Unfortunately, getting content streamed from the Internet isn’t as perfect. Most of the old-school big content providers, like television networks, sell and license their content differently, and many allow it to be watched only in certain ways, on certain devices. It’s a stupid mess, really.
For example, my Boxee Box, which I loved for several years, was one of the first devices to try aggregating this ugly mish-mash of content “out there” – and they did an exceptionally good job of it. Services like Hulu bring many shows into one website. However, if you wanted to watch a show that was from CBS, you could watch it on the Boxee Box just fine – but you couldn’t on Hulu. And Hulu blocked the Boxee Box, so you couldn’t use the Boxee Box to watch Hulu. Ugly. Ugly everwhere here with these old-school content providers, or new-school content providers owned by the old-school ones, like Hulu.
It’s not so bad when you have a major network like CBS though – because they broadcast their shows over the air, and MythTV picks those up just fine, and even lets you record them locally. And honestly, the HD picture quality of broadcast television is better than cable ever was, or satellite.
Netflix is great for watching content, and offers this content at a very reasonable flat monthly fee. They also seem to run on every hardware device out there, except for Free and Open devices. Netflix runs on Google’s new Chromecast device, if that tells you anything.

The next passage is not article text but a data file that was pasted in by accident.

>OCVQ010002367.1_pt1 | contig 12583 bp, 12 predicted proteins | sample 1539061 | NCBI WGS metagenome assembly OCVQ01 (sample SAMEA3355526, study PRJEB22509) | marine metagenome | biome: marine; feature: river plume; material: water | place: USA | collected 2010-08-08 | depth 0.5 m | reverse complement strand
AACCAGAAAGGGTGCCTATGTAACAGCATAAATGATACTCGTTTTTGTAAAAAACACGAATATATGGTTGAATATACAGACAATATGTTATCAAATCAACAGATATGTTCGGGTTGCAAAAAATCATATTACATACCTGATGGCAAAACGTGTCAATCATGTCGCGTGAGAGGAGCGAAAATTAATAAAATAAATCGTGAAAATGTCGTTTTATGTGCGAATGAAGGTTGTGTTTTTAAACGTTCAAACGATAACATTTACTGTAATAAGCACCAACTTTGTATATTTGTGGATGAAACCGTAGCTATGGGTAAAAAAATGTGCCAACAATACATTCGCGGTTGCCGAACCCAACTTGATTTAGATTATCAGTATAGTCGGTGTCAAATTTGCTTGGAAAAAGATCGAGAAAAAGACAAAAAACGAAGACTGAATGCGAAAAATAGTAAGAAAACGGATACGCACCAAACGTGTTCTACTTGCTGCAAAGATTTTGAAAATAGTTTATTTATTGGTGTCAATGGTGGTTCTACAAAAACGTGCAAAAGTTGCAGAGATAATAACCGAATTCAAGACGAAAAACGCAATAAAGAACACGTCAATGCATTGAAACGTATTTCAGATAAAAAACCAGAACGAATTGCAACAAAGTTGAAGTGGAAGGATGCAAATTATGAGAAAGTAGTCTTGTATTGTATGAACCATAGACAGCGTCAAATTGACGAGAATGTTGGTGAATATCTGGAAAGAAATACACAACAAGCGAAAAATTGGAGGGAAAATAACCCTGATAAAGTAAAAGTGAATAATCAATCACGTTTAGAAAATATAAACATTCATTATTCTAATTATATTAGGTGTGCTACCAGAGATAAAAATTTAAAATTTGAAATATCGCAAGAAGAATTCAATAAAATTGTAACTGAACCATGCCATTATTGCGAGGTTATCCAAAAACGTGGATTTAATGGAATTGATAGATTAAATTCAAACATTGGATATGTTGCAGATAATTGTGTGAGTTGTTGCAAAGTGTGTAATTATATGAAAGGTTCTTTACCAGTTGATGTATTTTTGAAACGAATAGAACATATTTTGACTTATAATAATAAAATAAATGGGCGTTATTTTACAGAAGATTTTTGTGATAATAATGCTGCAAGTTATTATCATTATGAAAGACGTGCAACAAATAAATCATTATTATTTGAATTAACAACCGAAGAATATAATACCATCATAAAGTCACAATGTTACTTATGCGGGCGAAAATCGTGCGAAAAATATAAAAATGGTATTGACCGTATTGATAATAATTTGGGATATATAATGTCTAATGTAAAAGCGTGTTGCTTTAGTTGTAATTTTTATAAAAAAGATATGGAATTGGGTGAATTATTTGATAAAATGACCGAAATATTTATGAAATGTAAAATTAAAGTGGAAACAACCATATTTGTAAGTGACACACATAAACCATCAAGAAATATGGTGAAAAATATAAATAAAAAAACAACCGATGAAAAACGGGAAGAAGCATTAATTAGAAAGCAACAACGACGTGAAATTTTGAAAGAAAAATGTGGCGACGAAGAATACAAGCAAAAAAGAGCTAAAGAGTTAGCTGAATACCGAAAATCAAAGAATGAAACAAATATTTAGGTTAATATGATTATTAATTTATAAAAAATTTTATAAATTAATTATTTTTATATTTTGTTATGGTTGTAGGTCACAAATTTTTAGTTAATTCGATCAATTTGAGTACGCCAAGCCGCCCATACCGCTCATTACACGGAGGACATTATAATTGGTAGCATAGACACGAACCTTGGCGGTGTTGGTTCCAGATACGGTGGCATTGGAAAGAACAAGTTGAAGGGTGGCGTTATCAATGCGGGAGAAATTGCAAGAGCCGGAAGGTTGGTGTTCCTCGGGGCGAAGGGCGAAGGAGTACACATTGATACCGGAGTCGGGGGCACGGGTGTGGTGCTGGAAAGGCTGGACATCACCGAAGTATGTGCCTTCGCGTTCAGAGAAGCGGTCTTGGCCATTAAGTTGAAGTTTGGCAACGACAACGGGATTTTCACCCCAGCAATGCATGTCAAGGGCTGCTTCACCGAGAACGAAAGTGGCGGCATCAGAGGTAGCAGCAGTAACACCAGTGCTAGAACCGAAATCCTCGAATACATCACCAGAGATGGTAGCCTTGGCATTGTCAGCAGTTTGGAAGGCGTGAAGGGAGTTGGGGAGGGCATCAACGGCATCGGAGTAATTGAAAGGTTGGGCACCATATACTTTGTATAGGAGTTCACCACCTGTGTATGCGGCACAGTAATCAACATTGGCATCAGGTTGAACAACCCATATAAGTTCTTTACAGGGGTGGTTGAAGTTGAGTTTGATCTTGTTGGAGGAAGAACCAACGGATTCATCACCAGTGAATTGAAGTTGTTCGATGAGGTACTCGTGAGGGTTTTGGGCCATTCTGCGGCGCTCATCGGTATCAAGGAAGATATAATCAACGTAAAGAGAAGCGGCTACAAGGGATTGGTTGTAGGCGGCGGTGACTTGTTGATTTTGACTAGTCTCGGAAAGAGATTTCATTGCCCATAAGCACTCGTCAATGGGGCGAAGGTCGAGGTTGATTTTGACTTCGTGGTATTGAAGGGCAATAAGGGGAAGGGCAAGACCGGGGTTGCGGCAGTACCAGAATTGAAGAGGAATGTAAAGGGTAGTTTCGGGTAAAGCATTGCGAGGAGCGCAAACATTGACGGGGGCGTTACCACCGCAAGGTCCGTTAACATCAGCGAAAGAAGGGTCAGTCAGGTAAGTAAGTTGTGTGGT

After I got hooked into the Linux-based Android devices, I decided I’d try out a new Google TV device from Vizio called the Co-Star. This quickly replaced my Boxee Box. Although Netflix was on the Boxee Box, Amazon Instant Video was not. And I loved how I could be watching a YouTube video on my phone or tablet, and then just send it out to play on my Google TV if I wanted to enjoy it more thoroughly. Honestly, I’m not very keen on watching video content on a phone or tablet. It makes me feel to constrained.
The Co-Star was, and still is, a super great little box, only costing $99 at the time I bought it. I use it every day. It’s what I use to watch Netflix, Amazon Video, and YouTube subscriptions. I also turn on the police/ambulance blotter from time to time, just because it’s bizarre what goes on out there. Or I watch NASA TV. Sometimes I’ll watch stock prices coming in from Google Finance on it. Or I’ll listen to my music from Google Play streaming in excellent audio quality.